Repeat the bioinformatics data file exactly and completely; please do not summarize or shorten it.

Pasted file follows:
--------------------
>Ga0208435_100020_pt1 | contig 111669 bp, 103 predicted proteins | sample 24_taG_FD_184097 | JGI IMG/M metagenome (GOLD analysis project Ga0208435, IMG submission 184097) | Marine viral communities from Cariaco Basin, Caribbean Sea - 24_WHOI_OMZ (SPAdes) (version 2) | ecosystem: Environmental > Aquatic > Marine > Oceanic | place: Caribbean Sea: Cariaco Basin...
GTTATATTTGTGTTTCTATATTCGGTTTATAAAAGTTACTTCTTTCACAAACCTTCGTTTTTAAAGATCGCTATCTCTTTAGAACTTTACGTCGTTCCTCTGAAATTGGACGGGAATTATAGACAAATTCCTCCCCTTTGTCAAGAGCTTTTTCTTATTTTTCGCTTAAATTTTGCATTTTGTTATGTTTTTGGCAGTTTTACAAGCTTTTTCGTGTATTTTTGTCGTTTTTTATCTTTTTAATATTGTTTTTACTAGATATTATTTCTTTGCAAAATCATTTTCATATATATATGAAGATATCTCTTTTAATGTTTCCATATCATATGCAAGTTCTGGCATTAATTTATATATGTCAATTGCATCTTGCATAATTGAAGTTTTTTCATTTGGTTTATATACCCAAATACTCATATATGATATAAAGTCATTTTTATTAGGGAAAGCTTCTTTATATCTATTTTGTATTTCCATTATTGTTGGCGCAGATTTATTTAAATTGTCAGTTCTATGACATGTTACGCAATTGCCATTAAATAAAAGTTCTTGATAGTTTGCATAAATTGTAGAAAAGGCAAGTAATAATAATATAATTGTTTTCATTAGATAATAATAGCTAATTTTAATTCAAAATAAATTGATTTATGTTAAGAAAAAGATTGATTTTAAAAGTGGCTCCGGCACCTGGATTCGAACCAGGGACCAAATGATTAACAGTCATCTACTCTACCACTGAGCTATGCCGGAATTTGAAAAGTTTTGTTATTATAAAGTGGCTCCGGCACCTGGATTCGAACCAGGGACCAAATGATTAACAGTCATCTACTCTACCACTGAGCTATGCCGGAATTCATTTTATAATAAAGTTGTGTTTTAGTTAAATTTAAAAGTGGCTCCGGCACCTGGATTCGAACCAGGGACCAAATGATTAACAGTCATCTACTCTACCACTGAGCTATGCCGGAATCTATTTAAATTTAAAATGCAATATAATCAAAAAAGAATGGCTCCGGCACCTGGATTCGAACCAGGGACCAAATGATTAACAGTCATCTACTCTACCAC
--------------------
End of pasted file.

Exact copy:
>Ga0208435_100020_pt1 | contig 111669 bp, 103 predicted proteins | sample 24_taG_FD_184097 | JGI IMG/M metagenome (GOLD analysis project Ga0208435, IMG submission 184097) | Marine viral communities from Cariaco Basin, Caribbean Sea - 24_WHOI_OMZ (SPAdes) (version 2) | ecosystem: Environmental > Aquatic > Marine > Oceanic | place: Caribbean Sea: Cariaco Basin...
GTTATATTTGTGTTTCTATATTCGGTTTATAAAAGTTACTTCTTTCACAAACCTTCGTTTTTAAAGATCGCTATCTCTTTAGAACTTTACGTCGTTCCTCTGAAATTGGACGGGAATTATAGACAAATTCCTCCCCTTTGTCAAGAGCTTTTTCTTATTTTTCGCTTAAATTTTGCATTTTGTTATGTTTTTGGCAGTTTTACAAGCTTTTTCGTGTATTTTTGTCGTTTTTTATCTTTTTAATATTGTTTTTACTAGATATTATTTCTTTGCAAAATCATTTTCATATATATATGAAGATATCTCTTTTAATGTTTCCATATCATATGCAAGTTCTGGCATTAATTTATATATGTCAATTGCATCTTGCATAATTGAAGTTTTTTCATTTGGTTTATATACCCAAATACTCATATATGATATAAAGTCATTTTTATTAGGGAAAGCTTCTTTATATCTATTTTGTATTTCCATTATTGTTGGCGCAGATTTATTTAAATTGTCAGTTCTATGACATGTTACGCAATTGCCATTAAATAAAAGTTCTTGATAGTTTGCATAAATTGTAGAAAAGGCAAGTAATAATAATATAATTGTTTTCATTAGATAATAATAGCTAATTTTAATTCAAAATAAATTGATTTATGTTAAGAAAAAGATTGATTTTAAAAGTGGCTCCGGCACCTGGATTCGAACCAGGGACCAAATGATTAACAGTCATCTACTCTACCACTGAGCTATGCCGGAATTTGAAAAGTTTTGTTATTATAAAGTGGCTCCGGCACCTGGATTCGAACCAGGGACCAAATGATTAACAGTCATCTACTCTACCACTGAGCTATGCCGGAATTCATTTTATAATAAAGTTGTGTTTTAGTTAAATTTAAAAGTGGCTCCGGCACCTGGATTCGAACCAGGGACCAAATGATTAACAGTCATCTACTCTACCACTGAGCTATGCCGGAATCTATTTAAATTTAAAATGCAATATAATCAAAAAAGAATGGCTCCGGCACCTGGATTCGAACCAGGGACCAAATGATTAACAGTCATCTACTCTACCAC